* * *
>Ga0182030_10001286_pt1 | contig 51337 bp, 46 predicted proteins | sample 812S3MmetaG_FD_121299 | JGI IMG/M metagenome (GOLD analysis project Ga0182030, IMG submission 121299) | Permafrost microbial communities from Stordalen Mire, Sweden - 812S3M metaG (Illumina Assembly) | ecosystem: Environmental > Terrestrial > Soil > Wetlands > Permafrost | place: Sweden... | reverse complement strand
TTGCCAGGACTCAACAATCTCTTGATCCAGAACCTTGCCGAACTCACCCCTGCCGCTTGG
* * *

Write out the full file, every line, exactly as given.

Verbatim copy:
>Ga0182030_10001286_pt1 | contig 51337 bp, 46 predicted proteins | sample 812S3MmetaG_FD_121299 | JGI IMG/M metagenome (GOLD analysis project Ga0182030, IMG submission 121299) | Permafrost microbial communities from Stordalen Mire, Sweden - 812S3M metaG (Illumina Assembly) | ecosystem: Environmental > Terrestrial > Soil > Wetlands > Permafrost | place: Sweden... | reverse complement strand
TTGCCAGGACTCAACAATCTCTTGATCCAGAACCTTGCCGAACTCACCCCTGCCGCTTGG